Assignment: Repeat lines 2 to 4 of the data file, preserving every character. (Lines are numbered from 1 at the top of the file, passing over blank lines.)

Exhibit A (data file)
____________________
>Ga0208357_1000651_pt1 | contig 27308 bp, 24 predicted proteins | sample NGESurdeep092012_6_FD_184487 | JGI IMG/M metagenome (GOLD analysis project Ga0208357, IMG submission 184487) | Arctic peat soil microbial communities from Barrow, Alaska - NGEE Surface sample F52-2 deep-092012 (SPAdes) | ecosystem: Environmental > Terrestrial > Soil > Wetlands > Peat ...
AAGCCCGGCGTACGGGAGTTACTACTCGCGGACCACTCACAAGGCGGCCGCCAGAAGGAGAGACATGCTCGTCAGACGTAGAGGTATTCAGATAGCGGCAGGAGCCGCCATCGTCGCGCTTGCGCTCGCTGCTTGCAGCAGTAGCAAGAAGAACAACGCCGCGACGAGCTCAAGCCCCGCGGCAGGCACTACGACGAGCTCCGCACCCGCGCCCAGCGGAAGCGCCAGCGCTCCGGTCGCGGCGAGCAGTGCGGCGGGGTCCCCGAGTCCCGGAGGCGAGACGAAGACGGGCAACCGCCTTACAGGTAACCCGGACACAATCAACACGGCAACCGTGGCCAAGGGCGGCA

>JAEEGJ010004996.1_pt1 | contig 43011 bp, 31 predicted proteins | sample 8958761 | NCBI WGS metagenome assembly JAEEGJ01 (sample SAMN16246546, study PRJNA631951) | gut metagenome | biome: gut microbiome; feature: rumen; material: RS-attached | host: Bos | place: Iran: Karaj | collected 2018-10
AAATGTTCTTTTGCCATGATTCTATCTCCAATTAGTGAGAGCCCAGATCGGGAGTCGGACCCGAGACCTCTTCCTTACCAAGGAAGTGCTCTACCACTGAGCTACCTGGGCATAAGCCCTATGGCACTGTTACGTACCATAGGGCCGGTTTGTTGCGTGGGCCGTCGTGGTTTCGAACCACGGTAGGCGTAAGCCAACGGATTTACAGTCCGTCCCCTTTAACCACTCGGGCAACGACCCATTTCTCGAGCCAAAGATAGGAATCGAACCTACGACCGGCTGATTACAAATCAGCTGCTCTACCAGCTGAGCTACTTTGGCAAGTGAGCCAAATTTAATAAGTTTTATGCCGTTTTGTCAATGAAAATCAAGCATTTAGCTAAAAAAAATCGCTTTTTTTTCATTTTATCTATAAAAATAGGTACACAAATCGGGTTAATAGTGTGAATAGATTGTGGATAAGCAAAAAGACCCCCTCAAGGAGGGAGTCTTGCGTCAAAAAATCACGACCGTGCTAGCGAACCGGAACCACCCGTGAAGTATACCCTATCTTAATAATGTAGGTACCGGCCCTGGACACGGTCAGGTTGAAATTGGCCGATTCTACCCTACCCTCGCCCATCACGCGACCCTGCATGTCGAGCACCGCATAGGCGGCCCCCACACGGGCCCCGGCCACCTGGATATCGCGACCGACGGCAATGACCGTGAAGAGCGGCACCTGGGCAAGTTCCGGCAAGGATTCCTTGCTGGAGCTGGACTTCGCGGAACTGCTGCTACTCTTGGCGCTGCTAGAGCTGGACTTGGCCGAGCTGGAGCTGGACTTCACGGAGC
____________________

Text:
AAGCCCGGCGTACGGGAGTTACTACTCGCGGACCACTCACAAGGCGGCCGCCAGAAGGAGAGACATGCTCGTCAGACGTAGAGGTATTCAGATAGCGGCAGGAGCCGCCATCGTCGCGCTTGCGCTCGCTGCTTGCAGCAGTAGCAAGAAGAACAACGCCGCGACGAGCTCAAGCCCCGCGGCAGGCACTACGACGAGCTCCGCACCCGCGCCCAGCGGAAGCGCCAGCGCTCCGGTCGCGGCGAGCAGTGCGGCGGGGTCCCCGAGTCCCGGAGGCGAGACGAAGACGGGCAACCGCCTTACAGGTAACCCGGACACAATCAACACGGCAACCGTGGCCAAGGGCGGCA

>JAEEGJ010004996.1_pt1 | contig 43011 bp, 31 predicted proteins | sample 8958761 | NCBI WGS metagenome assembly JAEEGJ01 (sample SAMN16246546, study PRJNA631951) | gut metagenome | biome: gut microbiome; feature: rumen; material: RS-attached | host: Bos | place: Iran: Karaj | collected 2018-10
AAATGTTCTTTTGCCATGATTCTATCTCCAATTAGTGAGAGCCCAGATCGGGAGTCGGACCCGAGACCTCTTCCTTACCAAGGAAGTGCTCTACCACTGAGCTACCTGGGCATAAGCCCTATGGCACTGTTACGTACCATAGGGCCGGTTTGTTGCGTGGGCCGTCGTGGTTTCGAACCACGGTAGGCGTAAGCCAACGGATTTACAGTCCGTCCCCTTTAACCACTCGGGCAACGACCCATTTCTCGAGCCAAAGATAGGAATCGAACCTACGACCGGCTGATTACAAATCAGCTGCTCTACCAGCTGAGCTACTTTGGCAAGTGAGCCAAATTTAATAAGTTTTATGCCGTTTTGTCAATGAAAATCAAGCATTTAGCTAAAAAAAATCGCTTTTTTTTCATTTTATCTATAAAAATAGGTACACAAATCGGGTTAATAGTGTGAATAGATTGTGGATAAGCAAAAAGACCCCCTCAAGGAGGGAGTCTTGCGTCAAAAAATCACGACCGTGCTAGCGAACCGGAACCACCCGTGAAGTATACCCTATCTTAATAATGTAGGTACCGGCCCTGGACACGGTCAGGTTGAAATTGGCCGATTCTACCCTACCCTCGCCCATCACGCGACCCTGCATGTCGAGCACCGCATAGGCGGCCCCCACACGGGCCCCGGCCACCTGGATATCGCGACCGACGGCAATGACCGTGAAGAGCGGCACCTGGGCAAGTTCCGGCAAGGATTCCTTGCTGGAGCTGGACTTCGCGGAACTGCTGCTACTCTTGGCGCTGCTAGAGCTGGACTTGGCCGAGCTGGAGCTGGACTTCACGGAGC